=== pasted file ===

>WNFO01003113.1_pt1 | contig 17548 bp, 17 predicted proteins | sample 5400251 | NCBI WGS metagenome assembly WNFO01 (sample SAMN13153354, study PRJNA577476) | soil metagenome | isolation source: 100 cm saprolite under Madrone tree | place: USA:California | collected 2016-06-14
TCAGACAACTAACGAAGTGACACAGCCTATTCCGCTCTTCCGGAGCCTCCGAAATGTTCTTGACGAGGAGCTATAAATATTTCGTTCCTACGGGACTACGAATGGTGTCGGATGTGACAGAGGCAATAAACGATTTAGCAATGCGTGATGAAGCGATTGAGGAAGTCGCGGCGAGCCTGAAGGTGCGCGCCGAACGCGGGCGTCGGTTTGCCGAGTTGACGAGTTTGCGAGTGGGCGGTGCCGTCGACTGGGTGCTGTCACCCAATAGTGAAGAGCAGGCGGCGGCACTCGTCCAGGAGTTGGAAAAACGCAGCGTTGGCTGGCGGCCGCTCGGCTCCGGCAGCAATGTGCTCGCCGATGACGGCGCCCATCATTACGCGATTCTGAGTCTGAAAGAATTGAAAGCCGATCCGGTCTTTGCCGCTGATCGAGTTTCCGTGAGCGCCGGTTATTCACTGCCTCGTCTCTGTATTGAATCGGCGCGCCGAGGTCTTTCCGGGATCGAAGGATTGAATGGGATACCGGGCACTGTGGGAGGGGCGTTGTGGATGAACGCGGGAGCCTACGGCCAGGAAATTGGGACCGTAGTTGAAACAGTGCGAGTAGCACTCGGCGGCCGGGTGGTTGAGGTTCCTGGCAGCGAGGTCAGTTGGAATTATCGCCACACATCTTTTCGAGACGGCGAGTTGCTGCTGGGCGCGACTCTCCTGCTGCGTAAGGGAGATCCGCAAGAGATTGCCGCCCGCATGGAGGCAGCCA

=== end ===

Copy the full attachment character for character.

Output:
>WNFO01003113.1_pt1 | contig 17548 bp, 17 predicted proteins | sample 5400251 | NCBI WGS metagenome assembly WNFO01 (sample SAMN13153354, study PRJNA577476) | soil metagenome | isolation source: 100 cm saprolite under Madrone tree | place: USA:California | collected 2016-06-14
TCAGACAACTAACGAAGTGACACAGCCTATTCCGCTCTTCCGGAGCCTCCGAAATGTTCTTGACGAGGAGCTATAAATATTTCGTTCCTACGGGACTACGAATGGTGTCGGATGTGACAGAGGCAATAAACGATTTAGCAATGCGTGATGAAGCGATTGAGGAAGTCGCGGCGAGCCTGAAGGTGCGCGCCGAACGCGGGCGTCGGTTTGCCGAGTTGACGAGTTTGCGAGTGGGCGGTGCCGTCGACTGGGTGCTGTCACCCAATAGTGAAGAGCAGGCGGCGGCACTCGTCCAGGAGTTGGAAAAACGCAGCGTTGGCTGGCGGCCGCTCGGCTCCGGCAGCAATGTGCTCGCCGATGACGGCGCCCATCATTACGCGATTCTGAGTCTGAAAGAATTGAAAGCCGATCCGGTCTTTGCCGCTGATCGAGTTTCCGTGAGCGCCGGTTATTCACTGCCTCGTCTCTGTATTGAATCGGCGCGCCGAGGTCTTTCCGGGATCGAAGGATTGAATGGGATACCGGGCACTGTGGGAGGGGCGTTGTGGATGAACGCGGGAGCCTACGGCCAGGAAATTGGGACCGTAGTTGAAACAGTGCGAGTAGCACTCGGCGGCCGGGTGGTTGAGGTTCCTGGCAGCGAGGTCAGTTGGAATTATCGCCACACATCTTTTCGAGACGGCGAGTTGCTGCTGGGCGCGACTCTCCTGCTGCGTAAGGGAGATCCGCAAGAGATTGCCGCCCGCATGGAGGCAGCCA